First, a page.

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The Revolution Will Not Be Broadcast – Myanmar: IFJ Situation Report 2022

December 12th, 2022  •  Author:   International Federation of Journalists  •  5 minute read
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A new report released by the International Federation of Journalists (IFJ) calls on the international community to increase pressure on Myanmar’s military junta to guarantee the safety of all Burmese citizens and call for a return to democracy in the war-torn country. Launched on the International Day to End Impunity for Crimes Against Journalists, the IFJ condemns the military junta’s gross violations of human rights in Myanmar, the ongoing persecution of journalists and attacks on independent media.

‘The Revolution Will Not Be Broadcast – Myanmar: IFJ Situation Report 2022’ brings together the lived experiences of Burmese journalists and media workers living under the junta and in exile and highlights the gross human rights violations wrought against Myanmar civilians.

The report highlights inadequate global action to reject the junta and restrict the suppression and brutal campaign of aggression against Myanmar’s citizens. Critically, the report recommendations call on ASEAN for a stronger response to the junta ahead of the ASEAN summit on November 10-13, given the failures of the block’s five-point consensus on Myanmar. To date, the military continues to show flagrant disregard to regional and international efforts to cease the arbitrary violence, killing and intimidation against its own people.

As of the report’s release, 59 journalists and media workers remain incarcerated by the junta in Myanmar. At least 2,371 people have been killed by the military, including four media workers since February 2021. Today, the Committee for the Protection of Journalists’ (CPJ) 2022 Global Impunity Index listed Myanmar as the eight worst country worldwide for impunity, it’s first year ever being placed on the index.

The IFJ highlighted the important national and regional actions of IFJ affiliates and civil society. In Indonesia, the Aliansi Jurnalis Independ (AJI) Indonesia and other pro-democracy activists filed a petition to the Constitutional Court of the Republic of Indonesia to allow Indonesian courts to prosecute human rights violation cases from Myanmar through the Indonesian legal system. In Timor-Leste, the Conselho de Imprensa (Press Council) of Timor-Leste (CITL) expressed serious concerns at the misleading representation of the situation of press freedom in Myanmar  at the Dili Dialogue Forum by a representative of the Myanmar Press Council.

The IFJ said that governments must work urgently to coordinate on action to hold the junta to account. The report also underlines that journalists, media organisations and civil society members also have a significant role in drawing attention to the atrocities committed in Myanmar and combatting misinformation.

The IFJ is continuing to dedicate support to Burmese journalists since the coup in February 2021, working in solidarity with media workers amid immeasurable challenges and in the face of ongoing persecution. In 2022, the IFJ’s program of support, funded by Norsk Journalistlag, is assisting media workers to combat wage theft, strengthen networks both in Myanmar and in exile, and provide support to journalists currently detained.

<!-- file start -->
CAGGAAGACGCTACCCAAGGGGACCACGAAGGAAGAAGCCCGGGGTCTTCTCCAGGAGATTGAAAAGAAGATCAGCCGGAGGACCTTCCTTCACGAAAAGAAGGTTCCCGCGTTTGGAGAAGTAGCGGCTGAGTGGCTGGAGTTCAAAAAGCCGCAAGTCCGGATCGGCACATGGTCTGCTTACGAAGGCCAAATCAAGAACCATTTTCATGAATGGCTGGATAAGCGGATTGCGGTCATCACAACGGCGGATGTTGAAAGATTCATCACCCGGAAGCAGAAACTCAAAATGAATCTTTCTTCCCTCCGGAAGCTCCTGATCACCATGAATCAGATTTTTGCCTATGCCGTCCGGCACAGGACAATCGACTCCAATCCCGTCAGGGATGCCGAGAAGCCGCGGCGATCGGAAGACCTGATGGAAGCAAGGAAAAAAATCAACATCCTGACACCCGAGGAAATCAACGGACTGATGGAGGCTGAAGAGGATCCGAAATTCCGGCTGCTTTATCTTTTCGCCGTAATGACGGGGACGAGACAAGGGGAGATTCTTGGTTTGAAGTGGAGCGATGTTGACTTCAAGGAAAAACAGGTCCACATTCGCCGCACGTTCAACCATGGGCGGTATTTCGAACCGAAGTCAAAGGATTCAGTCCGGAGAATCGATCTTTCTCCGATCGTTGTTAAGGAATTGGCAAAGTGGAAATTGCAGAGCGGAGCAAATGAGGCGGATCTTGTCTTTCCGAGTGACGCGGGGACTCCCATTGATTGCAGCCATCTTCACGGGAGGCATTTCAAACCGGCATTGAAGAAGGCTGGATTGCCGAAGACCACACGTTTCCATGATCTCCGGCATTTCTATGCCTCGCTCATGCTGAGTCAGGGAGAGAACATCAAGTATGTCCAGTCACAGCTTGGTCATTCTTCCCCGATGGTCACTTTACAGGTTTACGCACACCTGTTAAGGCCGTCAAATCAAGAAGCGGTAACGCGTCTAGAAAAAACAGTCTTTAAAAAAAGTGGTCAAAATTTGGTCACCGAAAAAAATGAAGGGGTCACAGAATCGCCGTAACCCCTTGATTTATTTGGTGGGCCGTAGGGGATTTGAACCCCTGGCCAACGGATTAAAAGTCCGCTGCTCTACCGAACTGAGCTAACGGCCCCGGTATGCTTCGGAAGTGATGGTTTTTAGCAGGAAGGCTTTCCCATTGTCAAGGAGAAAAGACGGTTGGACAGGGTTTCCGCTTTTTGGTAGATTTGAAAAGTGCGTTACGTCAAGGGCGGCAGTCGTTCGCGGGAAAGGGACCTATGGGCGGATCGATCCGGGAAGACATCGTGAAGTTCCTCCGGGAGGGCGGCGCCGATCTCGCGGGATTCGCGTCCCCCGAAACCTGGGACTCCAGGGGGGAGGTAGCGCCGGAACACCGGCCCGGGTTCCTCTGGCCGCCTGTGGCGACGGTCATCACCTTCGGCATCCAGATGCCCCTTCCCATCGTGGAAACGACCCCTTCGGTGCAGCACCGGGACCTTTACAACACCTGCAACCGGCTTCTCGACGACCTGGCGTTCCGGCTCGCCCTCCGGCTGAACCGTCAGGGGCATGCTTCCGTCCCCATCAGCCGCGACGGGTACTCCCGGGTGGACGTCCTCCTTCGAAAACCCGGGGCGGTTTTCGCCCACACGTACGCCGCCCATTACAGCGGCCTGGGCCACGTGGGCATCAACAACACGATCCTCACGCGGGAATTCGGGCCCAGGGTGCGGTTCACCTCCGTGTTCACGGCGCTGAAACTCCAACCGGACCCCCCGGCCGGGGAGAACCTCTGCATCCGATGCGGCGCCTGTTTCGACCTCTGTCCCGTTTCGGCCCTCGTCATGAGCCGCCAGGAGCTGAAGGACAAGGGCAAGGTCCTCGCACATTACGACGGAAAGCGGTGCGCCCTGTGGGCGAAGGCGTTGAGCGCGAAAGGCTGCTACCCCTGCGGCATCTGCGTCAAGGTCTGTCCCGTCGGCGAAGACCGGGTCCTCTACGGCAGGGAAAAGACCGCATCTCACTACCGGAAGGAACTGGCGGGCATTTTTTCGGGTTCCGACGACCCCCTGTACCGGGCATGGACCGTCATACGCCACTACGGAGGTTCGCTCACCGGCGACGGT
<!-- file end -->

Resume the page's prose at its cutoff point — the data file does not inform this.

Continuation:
Key findings and recommendations in the report:

  • The international community must do all it can to resolve the crisis and hold perpetrators of gross violations of international human rights law accountable for the heinous crimes against the people of Myanmar, including the use of laws to sanction violators of international human rights outside the country.
  • The international community must do more to guarantee the Safety of Journalists and Human Rights in Myanmar and to reject the military junta in every possible forum and event where such participation on serves to give a voice to a regime that is slaughtering, torturing and jailing its citizens.
  • A lifeline of support should be provided for journalists and media workers endeavouring to continue to report while living under the coup, as well as those continuing to tell the story of Myanmar’s people from its borders and beyond.
  • The military junta must cease its restrictions on internet access, including surveillance, censorship, and shutdowns, and protect the people of Myanmar’s fundamental rights to freedom of expression, access to information and privacy, as guaranteed under international human rights law.
  • ASEAN must take urgent and serious steps to act on its pledges to press the junta to end its continued human rights and freedom of expression violations. ASEAN must set clear demands and a deadline for the release of political prisoners and an end to the attacks on civilians or face clear penalties should it fail to meet them.
  • Journalists, media organisations and civil society members have a significant role to play in drawing the attention of local governments to the atrocities committed in Myanmar, combatting misinformation and encouraging further sanctioning of the military regime.
  • Governments bordering Myanmar must immediately stop the return of asylum seekers or refugees in the region back to the country and create specific provisions for journalists and media workers forced into exile for simply doing their jobs. The global community must also take note to seriously increase humanitarian intake of Burmese refugees.

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